Victorian ideas from the 1860s inspired many of the ways the world celebrates Christmas today. Christmas cards weren’t given widely until then; the tradition didn’t spread to the United States until the early 1970s. Until the late nineteenth century when turkey took center stage, the Christmas feast focused on goose, chicken, or roast beef. It was also common to see people caroling door-to-door. The tradition of decorating Christmas trees also came from this era — it began in Germany, spread to America by way of German settlers, and made its way to England in 1840 due to Prince Albert.
In the United States, roast turkey and ham are common Christmas dinner meats, while gingerbread and candy canes are traditional sweets. Many may think that in Italy, Italians are feasting on seven fishes on Christmas Eve, however, the tradition of a meal built around seven types of seafood, while it was inspired by southern Italian traditions, actually started in America. Italians forgo meat on Christmas Eve, but don’t necessarily eat seafood. Instead they have something light in preparation for a Christmas Day meal of baked pasta, followed by a meat like lamb or pork. In the north, lasagna verdi alla bolognese is a common Christmas pasta al forno, while in southern regions, like Sicily, the preferred pasta to bake is anellini.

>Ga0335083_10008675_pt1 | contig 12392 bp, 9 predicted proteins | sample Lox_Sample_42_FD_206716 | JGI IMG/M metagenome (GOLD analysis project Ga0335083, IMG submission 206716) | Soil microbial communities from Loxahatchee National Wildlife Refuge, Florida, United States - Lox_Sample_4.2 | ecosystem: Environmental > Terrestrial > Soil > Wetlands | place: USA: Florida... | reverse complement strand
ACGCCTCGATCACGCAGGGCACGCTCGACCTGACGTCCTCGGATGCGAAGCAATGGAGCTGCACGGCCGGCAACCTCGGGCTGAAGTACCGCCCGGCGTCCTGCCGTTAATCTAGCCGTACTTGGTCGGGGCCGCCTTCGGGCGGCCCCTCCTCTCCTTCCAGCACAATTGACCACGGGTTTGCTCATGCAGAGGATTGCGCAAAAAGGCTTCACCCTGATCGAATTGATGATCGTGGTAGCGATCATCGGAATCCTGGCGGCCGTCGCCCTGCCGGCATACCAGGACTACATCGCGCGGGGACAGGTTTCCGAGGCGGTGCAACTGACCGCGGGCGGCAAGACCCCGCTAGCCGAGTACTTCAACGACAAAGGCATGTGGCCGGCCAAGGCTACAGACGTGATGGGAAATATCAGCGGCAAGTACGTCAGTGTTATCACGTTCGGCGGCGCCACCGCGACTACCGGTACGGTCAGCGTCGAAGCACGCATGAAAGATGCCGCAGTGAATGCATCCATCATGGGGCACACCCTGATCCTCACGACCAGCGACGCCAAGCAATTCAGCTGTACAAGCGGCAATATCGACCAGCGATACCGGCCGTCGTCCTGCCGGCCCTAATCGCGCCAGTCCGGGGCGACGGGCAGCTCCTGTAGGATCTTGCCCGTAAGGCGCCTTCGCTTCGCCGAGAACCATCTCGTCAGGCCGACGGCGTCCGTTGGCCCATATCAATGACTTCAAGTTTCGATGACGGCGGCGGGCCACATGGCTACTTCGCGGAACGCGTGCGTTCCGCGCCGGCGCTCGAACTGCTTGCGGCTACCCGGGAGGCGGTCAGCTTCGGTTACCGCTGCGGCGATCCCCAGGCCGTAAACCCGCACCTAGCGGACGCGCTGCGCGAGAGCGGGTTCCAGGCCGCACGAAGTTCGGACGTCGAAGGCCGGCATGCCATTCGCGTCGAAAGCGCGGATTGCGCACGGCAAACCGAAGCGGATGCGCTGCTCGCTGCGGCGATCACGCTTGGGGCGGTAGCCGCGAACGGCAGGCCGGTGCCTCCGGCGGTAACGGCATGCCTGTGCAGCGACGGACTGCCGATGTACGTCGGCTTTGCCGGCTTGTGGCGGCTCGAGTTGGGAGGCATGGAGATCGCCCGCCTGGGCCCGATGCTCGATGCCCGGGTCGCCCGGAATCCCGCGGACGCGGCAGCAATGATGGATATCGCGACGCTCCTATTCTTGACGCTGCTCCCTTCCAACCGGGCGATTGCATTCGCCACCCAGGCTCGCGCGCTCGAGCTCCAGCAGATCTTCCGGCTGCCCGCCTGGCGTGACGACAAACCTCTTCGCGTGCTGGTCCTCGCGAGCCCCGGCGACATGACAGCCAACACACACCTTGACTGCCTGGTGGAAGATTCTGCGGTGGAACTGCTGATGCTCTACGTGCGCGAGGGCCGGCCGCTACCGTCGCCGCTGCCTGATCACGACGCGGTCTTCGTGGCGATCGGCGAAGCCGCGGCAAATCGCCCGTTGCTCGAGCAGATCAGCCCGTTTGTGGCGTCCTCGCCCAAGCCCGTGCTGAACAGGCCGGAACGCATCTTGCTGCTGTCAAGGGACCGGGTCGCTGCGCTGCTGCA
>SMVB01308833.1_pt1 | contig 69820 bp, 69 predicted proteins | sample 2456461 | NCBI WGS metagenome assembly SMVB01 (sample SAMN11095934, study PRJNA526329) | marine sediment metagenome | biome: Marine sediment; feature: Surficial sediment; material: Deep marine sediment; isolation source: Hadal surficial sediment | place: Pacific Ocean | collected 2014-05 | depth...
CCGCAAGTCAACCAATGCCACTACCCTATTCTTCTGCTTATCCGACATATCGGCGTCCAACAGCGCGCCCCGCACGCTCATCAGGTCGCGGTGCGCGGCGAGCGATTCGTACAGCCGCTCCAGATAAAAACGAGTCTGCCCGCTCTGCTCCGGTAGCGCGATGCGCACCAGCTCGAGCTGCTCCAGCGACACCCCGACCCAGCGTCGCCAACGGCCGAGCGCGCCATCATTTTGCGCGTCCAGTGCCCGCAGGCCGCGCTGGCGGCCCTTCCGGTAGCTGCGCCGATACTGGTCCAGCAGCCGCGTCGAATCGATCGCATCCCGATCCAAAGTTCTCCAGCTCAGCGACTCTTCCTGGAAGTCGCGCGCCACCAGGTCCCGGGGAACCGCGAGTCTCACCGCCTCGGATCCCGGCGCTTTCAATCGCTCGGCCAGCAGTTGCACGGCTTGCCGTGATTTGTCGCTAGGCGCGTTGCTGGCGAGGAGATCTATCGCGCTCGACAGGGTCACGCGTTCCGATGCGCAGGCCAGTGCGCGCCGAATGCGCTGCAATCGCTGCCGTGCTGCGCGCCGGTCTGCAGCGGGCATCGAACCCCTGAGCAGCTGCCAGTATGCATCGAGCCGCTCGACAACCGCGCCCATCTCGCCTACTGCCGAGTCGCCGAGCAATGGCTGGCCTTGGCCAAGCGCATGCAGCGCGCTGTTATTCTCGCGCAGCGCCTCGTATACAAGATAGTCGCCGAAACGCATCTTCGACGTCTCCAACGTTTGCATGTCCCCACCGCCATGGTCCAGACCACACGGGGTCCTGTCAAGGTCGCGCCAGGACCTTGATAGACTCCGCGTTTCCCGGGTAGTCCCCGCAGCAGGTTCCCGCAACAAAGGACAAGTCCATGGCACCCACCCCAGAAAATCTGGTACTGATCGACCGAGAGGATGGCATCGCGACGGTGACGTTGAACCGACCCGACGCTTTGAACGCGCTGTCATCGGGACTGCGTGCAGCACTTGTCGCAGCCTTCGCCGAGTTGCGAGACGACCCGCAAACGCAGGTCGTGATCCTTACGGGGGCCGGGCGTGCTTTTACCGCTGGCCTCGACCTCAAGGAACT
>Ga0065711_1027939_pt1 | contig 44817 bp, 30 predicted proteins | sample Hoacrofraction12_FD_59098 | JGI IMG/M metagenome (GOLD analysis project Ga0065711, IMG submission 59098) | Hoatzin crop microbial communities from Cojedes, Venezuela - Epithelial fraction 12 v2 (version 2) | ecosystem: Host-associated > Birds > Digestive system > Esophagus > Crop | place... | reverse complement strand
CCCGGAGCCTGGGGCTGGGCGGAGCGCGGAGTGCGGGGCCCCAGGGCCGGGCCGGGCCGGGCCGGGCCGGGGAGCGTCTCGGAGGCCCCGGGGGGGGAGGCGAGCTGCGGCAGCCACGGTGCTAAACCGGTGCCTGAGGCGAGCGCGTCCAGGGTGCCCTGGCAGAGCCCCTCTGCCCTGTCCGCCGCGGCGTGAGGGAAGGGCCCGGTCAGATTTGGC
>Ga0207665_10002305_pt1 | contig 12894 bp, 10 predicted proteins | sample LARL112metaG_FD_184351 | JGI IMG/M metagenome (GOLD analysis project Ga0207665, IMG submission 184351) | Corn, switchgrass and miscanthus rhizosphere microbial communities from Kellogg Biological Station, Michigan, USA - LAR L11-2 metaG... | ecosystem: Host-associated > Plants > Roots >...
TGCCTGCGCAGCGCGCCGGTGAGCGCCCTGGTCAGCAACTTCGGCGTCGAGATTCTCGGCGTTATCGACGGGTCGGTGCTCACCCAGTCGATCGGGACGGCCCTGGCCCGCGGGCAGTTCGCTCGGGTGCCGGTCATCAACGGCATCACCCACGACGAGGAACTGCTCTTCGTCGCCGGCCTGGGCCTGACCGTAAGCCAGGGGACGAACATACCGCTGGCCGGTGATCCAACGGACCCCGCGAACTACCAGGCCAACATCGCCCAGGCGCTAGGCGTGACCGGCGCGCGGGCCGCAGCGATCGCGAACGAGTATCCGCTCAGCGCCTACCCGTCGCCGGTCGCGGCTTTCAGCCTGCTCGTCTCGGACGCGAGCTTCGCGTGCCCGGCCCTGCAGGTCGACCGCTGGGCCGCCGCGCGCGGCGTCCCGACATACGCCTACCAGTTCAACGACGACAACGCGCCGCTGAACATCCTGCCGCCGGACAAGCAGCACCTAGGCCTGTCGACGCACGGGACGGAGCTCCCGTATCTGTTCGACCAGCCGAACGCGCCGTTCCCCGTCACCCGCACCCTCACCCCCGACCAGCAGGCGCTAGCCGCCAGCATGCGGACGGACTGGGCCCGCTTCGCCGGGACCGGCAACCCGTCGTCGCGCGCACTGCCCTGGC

Wondering what the rest of the world is cooking up to celebrate Christmas and spread the yuletide cheer? The Daily Meal is here to take you to Christmas tables around the globe to get a taste of their traditional Christmas meals.
Additional reporting by Fabiana Santana.